Don't miss more from Henry James.
© Henry James; (P)2005 Audio Book Contractors, Inc.
As the first priority of a physician is to do no harm, so the priority of an audiobook is that the listener must be able to understand every word. With this audiobook, the recording itself appears to have been done poorly. But also, Flo Gibson emphasizes accent and a kind of singsong mannerism over clarity. I have read The Golden Bowl twice (the printed version) and I kept the text nearby while I tried to listen to the audiobook. Flo Gibson pronounced "Florence" as "Florin," "flight" as "flot," "seemed to us" as "seemed to all," "great" as "grift," "the Prince" as "the trip," "migrate" as "my room," and her pronunciation of "galantuomo" was utterly incomprehensible. When a reader pronounces a foreign word, she must pause to indicate that a foreign word is coming and use the proper accent so that the listener knows, in this case, that she's speaking Italian. I returned this book and am listening to Wings of the Dove instead, read by Nadia May, whom I find much easier to understand.
I couldn't get through the book. I don't even think I made it halfway. The sound quality was so poor that I had to turn the volume practically all the way up and then the hissing drove me crazy. I couldn't even listen to it in the car because of the poor sound quality. I don't know whether I would have liked the storyline because I couldn't hear enough of it to follow along long enough to get into the book. My advice is to save your money and wait for another reading to come out if it ever does.
I was warned by the previous reviews of this audiobook, but this was the only version available at audible.com. Especially if you are planning to listen to this in your car, expect to miss great portions of this book due to the often unintelligible reading of Flo Gibson, probably made even worse by the sound engineering. You will have to fill in the blanks to guess what might have been said. I don't know how much the sound quality affected my enjoyment of the novel, but I was not impressed. It's a claustrophobic little story with few characters. Many of the characters make trenchant psychological observations that seem to be instances of straight authorial intrusion. On the feeblest of evidence, the father and daughter in particular deliver long disquisitions on each other's state of mind, motives, etc., that seem worthy of a Proust. But I find the idea of a novel inhabited by Proustian psychologists ridiculous. I would entertain the idea if this project was made explicit by the author, but otherwise it takes the game of 'let's pretend' too far.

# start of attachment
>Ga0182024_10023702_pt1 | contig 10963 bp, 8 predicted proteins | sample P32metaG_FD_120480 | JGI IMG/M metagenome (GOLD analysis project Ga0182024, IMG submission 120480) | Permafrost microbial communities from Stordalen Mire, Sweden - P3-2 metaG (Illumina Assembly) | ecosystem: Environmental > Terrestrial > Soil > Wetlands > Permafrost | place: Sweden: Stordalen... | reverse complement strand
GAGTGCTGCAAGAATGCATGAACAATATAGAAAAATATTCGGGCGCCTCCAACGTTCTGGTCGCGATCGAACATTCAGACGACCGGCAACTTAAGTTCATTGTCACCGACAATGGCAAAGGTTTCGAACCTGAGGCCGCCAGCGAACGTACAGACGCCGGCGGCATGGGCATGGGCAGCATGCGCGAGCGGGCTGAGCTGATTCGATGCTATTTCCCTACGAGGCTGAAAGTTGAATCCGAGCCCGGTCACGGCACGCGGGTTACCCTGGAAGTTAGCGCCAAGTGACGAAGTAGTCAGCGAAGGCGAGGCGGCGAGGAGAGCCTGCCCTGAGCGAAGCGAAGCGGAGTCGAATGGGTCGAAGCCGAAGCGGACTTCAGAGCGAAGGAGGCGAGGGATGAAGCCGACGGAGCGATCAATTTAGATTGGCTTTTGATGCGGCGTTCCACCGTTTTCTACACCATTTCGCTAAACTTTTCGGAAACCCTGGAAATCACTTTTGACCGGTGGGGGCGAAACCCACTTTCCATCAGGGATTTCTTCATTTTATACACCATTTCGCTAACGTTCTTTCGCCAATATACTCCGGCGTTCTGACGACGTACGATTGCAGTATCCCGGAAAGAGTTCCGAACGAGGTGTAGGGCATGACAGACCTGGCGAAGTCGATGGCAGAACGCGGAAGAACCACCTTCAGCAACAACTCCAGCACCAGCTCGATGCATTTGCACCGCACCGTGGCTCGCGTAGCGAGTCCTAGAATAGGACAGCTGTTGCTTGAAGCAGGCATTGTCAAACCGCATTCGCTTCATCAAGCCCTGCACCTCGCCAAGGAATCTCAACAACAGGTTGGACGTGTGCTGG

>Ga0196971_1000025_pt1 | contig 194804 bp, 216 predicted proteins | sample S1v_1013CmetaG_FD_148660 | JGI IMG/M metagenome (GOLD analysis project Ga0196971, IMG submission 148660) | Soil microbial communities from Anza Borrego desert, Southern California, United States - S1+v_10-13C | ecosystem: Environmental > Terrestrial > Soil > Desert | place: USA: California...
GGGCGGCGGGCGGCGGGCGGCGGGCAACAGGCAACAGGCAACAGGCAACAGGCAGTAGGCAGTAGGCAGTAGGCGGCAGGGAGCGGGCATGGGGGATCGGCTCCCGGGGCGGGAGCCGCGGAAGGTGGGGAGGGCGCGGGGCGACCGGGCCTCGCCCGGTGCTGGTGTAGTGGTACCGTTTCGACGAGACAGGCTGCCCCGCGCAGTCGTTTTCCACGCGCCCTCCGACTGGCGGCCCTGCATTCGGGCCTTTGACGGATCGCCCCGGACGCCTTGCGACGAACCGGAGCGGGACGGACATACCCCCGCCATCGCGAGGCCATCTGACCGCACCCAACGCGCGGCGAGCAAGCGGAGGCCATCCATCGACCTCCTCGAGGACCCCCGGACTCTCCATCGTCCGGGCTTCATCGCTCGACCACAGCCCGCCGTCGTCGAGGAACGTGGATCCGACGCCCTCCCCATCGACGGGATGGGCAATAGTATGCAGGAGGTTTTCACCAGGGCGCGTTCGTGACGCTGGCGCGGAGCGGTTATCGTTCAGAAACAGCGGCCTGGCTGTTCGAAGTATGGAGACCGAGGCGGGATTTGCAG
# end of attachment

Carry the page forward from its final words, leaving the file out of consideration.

professor. like great and VERY good books, fiction and history, mainly
Exquisite, James at his best -- complex, deep, compelling. I very much liked Gibson's reading.
I had foraged my way through Portrait of a Lady by the same author, so I thought I could attempt this one. I just couldn't do it. He goes off on such tangents that have really nothing to do with the story line at hand, that I couldn't follow it at all. Flow Gibson is a great as the voice of the story, but the sound quality wasn't great. I will keep it in my library and maybe one day in the future I will have more patience.
"Too many words"
I have enjoyed reading Henry James in the past: 'The Portrait of a Lady' (in print) is one of my favourite books, and 'The Turn of the Screw' (audio) was an excellent listen. 'The Golden Bowl', however, didn't provide the same experience.
There were SO MANY WORDS! The narrator did a fine job in providing enough variety to the tone of reading, but not even her hectic pace of narration was enough to make me wonder why it was necessary, when I think of it, to have quite so many clauses, (too, too beautiful, she thought, of him), before the end of the sentence came, at last.
With only six significant characters, you'd have thought I'd have got to know one or two of them, but I didn't get to know them, nor did I care what happened to them.
If you're a Henry James scholar then this unabridged version will complete the canon, but perhaps listening to the dramatized version would give you the essence of the story in a lot less time.
Emotional intelligence seems to be a term that people bandy around at the moment. Not sure I understand what it is but I think Henry James must have invented it.
Some issues with poor quality of recording. The reader was very good but the the quality of the recording was odd with some periodic changes in speed and volume
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